About three months ago, something awful happened. The oncology nurse practitioner (NP) whom I trained for the past two years in my subspecialty decided to seek employment elsewhere in order to have a more flexible work schedule.
My team and I lamented we had a going-away dinner to say thank you for her work. And for the next three months, I trudged through my days in a busy oncology clinic, seeing patients as efficiently as I could on my own.
My inbox was getting backlogged with patient calls, my patients were starting to notice that I needed an extra day to call back with results, and my nurse was on the brink of exhaustion from helping to pitch in more than usual with patient communications.
After several months, my practice was able to hire a new NP who had extensive nursing experience in a high-acuity unit, but who had just become certified as a nurse practitioner.
On our first day in clinic, seeing how little he knew about medicine, I realized we had a long way to go to train him to manage oncology patients. But I knew that within the next year under my supervision, he would become more adept, and my patients would come to appreciate and trust him.
A recent editorial from the Boston Globe suggested that removing the barrier of physician supervision of NPs in Massachusetts would afford patients more access to primary care, cut costs and allow NPs who receive “extensive training” to achieve their degree to practice independently. They point to a lack of data to say that outcomes are worse and that one foundation analysis showed a reduction in preventable hospitalizations. NPs, the editors said, offer a cost-effective solution to the shortage of primary care physicians. The editors portrayed physicians who are against NPs practicing independently as greedy, even sexist, and outright wrong.
The argument against NPs practicing without supervision is not a misogynistic or patriarchal position framed as an “us versus them” scenario, as the editorial suggests.
I want to live in harmony with an inter-professional team of nurses, advanced practice clinicians, physical therapists, and social workers, among many other unsung heroes that work behind the scenes to take care of cancer patients. But is it remiss of me as a physician to raise the alarm when I feel patient safety is potentially at risk because NPs do not have to attain the same standards that assure I am fit for independent practice?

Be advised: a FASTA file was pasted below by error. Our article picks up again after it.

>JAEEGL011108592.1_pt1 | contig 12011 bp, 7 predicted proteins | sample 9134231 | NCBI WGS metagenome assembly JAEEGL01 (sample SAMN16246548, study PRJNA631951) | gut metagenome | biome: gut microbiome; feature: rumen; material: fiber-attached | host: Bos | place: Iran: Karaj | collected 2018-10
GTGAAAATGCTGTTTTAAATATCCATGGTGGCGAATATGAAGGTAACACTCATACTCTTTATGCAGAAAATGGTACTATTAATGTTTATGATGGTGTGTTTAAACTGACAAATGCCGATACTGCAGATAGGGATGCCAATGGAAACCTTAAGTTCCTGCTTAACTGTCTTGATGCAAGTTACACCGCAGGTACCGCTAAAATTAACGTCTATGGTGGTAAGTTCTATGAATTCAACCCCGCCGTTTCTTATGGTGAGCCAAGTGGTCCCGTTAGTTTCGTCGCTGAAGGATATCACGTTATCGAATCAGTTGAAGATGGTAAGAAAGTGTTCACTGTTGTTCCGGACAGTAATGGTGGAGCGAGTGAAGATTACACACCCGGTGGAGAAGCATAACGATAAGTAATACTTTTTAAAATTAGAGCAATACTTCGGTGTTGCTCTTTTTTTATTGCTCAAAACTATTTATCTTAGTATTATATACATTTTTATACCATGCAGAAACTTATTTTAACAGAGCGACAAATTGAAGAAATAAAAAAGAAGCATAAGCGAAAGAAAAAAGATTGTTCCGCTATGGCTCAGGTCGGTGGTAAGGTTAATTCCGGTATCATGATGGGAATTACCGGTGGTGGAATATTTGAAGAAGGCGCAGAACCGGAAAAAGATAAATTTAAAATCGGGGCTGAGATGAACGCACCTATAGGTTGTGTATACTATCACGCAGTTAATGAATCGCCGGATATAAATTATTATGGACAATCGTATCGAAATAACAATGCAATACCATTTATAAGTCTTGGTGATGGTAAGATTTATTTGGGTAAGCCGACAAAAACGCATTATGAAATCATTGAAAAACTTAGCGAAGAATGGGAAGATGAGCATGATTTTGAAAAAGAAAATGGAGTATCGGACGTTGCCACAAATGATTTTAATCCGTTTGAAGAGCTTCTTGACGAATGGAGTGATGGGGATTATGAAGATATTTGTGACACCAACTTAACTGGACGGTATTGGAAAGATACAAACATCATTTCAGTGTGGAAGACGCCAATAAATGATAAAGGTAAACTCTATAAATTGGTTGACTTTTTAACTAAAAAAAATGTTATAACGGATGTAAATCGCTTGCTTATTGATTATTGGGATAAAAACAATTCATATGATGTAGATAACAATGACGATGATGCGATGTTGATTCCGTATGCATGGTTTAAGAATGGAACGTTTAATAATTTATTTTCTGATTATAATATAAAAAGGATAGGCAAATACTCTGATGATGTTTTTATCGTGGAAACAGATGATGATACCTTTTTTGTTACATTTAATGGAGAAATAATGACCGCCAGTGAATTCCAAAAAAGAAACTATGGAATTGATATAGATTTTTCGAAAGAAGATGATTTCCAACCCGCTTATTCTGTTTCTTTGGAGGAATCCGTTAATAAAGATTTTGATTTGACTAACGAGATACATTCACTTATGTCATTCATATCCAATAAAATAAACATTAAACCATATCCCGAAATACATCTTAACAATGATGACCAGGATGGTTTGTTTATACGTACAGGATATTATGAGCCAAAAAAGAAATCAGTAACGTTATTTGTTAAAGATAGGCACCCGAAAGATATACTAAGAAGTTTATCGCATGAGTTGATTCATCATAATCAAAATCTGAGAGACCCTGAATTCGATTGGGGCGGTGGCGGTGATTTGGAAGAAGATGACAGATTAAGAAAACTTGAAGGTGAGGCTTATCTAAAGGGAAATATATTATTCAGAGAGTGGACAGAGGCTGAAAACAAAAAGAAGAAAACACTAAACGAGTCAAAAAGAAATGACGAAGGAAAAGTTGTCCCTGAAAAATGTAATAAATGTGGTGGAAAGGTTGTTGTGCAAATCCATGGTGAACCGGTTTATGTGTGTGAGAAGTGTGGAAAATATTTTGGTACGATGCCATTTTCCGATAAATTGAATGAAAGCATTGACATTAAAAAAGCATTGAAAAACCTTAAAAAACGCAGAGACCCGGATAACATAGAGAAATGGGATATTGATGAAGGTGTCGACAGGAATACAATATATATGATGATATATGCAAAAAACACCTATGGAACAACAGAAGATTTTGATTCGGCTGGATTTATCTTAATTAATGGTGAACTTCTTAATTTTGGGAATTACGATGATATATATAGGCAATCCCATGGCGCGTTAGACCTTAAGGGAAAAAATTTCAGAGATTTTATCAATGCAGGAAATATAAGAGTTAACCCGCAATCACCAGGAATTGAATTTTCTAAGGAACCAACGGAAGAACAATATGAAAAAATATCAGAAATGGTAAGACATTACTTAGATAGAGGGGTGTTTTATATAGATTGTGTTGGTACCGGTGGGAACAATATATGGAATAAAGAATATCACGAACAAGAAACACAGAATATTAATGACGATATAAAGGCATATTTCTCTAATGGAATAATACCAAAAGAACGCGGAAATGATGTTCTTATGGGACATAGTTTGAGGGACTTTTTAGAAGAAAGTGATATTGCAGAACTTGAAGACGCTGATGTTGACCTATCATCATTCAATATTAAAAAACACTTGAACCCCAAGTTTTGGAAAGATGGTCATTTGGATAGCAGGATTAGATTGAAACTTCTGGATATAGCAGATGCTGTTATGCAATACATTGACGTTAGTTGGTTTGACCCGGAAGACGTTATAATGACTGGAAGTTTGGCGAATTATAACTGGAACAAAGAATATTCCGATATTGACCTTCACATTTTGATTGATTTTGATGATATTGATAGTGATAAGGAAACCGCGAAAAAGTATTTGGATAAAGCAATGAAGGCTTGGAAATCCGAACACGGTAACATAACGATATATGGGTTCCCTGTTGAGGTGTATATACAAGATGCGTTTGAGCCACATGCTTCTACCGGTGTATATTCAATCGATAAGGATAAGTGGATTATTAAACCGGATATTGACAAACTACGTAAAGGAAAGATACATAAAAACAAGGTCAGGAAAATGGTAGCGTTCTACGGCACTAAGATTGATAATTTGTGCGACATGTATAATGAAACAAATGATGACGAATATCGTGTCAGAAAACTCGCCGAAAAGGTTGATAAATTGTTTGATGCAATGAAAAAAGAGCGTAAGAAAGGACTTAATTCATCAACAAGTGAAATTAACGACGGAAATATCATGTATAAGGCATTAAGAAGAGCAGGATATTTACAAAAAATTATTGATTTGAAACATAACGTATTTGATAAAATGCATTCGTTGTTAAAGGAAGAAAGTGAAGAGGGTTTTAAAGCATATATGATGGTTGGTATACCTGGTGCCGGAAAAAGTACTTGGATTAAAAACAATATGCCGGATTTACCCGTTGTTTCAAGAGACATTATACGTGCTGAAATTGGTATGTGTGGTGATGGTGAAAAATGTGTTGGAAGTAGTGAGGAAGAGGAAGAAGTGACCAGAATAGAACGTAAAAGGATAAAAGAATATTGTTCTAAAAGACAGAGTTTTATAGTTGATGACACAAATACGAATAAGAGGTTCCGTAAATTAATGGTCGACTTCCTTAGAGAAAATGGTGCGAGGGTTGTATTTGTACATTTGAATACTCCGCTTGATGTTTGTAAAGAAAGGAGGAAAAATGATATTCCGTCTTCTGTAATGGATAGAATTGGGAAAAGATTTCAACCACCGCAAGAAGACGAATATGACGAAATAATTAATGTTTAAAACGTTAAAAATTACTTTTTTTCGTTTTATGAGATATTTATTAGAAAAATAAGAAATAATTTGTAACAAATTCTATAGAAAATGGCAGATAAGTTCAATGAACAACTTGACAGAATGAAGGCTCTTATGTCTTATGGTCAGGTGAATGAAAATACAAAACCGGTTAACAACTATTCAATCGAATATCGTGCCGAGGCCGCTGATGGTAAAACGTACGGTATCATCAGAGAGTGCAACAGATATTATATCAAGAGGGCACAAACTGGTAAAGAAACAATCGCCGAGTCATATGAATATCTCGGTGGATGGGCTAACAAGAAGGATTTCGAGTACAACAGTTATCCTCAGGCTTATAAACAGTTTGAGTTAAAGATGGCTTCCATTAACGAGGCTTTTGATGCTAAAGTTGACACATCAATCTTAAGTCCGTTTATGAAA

Should we not be concerned when NPs or any other clinician wants to practice independently without the same training or certification as physicians?
Would you board a plane flown by an advanced flight attendant who took extra training in flying but did not go through the same rigors as a traditional airline pilot, especially if the reason was that the airline needed to address a pilot shortage, or that it cost more to hire a formally trained pilot?
To show that outcomes of patients managed by NPs are not worse than physicians is speculative, since the acuity, years of experience among NPs and practice settings may vary widely.
Of course, there are strong arguments on both sides why either side is misguided — the physician who is said to be rude and spend less time with patients than the NP, or the NP who knows very little and makes mistakes.
Social media is wrought with these anecdotes that mostly serve to pit members of the health care system against one another when really we should be working as team that is focused on safe and evidence-based patient care.
But shouldn’t all independent practitioners have similar certifications?
Is it offensive to ask my NP to go through residency or at least gain more experience fresh out of NP school before seeing patients on his own without supervision? Even though the rigors of medical school and nursing school are different, I have nothing against NPs practicing independently, provided they undergo the same post-graduate training, board certification, annual continuing medical education, and costly board re-certification as physicians. Then, by all means, help us to fill the primary care void and advance medicine through independent practice.
The author is an anonymous physician.
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